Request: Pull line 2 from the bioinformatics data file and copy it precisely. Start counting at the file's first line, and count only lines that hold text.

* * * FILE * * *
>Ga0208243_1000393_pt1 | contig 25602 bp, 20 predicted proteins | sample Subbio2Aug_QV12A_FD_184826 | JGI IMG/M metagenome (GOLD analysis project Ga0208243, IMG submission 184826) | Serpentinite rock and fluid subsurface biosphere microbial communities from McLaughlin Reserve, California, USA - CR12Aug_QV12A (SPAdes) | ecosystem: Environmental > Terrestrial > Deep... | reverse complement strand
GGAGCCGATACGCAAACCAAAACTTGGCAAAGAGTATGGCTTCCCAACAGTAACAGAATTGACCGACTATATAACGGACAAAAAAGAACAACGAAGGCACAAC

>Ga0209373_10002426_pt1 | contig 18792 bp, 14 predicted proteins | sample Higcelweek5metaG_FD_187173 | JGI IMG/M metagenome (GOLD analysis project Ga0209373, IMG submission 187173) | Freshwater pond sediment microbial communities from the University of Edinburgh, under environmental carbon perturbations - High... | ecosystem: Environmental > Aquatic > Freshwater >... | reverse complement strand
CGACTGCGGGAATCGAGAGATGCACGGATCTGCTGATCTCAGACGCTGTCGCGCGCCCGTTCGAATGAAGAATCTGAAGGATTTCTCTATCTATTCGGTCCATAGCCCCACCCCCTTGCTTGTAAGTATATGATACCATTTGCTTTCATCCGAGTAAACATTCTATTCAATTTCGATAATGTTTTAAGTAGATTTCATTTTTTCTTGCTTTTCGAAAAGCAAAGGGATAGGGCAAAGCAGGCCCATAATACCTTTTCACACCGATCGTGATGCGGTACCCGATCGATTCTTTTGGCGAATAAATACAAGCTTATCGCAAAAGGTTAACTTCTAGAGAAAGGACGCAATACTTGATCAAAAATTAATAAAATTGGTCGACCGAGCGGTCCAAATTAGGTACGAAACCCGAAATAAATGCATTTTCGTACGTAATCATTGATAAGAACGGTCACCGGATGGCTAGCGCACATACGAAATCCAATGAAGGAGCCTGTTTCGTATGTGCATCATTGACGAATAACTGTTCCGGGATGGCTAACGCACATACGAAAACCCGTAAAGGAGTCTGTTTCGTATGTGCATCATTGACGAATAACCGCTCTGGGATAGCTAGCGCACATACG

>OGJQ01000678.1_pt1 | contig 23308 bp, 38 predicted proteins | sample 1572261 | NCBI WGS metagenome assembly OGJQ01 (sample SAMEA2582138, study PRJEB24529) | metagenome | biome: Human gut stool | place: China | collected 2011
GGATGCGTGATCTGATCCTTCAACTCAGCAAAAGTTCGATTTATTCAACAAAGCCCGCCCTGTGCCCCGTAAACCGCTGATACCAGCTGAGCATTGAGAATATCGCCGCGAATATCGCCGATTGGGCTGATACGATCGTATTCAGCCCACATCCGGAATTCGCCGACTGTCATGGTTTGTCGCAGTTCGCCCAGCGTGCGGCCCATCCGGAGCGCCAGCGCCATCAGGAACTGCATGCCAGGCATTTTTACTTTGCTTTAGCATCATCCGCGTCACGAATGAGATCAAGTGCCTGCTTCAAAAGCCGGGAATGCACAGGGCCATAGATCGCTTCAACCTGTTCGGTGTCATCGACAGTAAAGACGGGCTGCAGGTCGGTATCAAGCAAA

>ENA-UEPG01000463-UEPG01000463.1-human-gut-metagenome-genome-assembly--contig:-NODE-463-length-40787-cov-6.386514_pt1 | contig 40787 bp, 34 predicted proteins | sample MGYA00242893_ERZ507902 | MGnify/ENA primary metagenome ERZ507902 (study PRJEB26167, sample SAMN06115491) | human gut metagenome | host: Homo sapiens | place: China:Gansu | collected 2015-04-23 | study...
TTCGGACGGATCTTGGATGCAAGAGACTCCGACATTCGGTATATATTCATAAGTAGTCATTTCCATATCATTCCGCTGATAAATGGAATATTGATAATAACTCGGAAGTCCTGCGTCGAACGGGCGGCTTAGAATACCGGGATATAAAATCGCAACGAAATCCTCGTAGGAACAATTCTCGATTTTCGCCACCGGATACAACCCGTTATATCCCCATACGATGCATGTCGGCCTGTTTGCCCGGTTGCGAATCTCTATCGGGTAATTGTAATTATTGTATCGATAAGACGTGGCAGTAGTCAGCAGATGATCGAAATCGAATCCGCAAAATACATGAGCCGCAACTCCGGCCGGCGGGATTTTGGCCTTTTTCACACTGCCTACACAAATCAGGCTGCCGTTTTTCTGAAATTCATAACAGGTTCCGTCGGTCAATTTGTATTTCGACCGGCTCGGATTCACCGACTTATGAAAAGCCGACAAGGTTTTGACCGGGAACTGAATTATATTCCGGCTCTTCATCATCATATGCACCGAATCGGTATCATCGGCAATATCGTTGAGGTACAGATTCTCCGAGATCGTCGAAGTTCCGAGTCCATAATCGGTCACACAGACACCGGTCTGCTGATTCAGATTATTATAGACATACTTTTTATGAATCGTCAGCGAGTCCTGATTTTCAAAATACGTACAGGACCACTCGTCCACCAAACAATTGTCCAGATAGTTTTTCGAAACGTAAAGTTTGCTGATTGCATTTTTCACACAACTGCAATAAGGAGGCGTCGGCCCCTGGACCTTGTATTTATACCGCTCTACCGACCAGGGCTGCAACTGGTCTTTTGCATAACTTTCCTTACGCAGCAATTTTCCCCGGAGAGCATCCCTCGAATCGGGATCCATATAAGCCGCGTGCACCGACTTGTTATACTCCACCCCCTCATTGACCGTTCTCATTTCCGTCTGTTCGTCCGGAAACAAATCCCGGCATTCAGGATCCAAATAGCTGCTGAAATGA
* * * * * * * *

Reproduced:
GGAGCCGATACGCAAACCAAAACTTGGCAAAGAGTATGGCTTCCCAACAGTAACAGAATTGACCGACTATATAACGGACAAAAAAGAACAACGAAGGCACAAC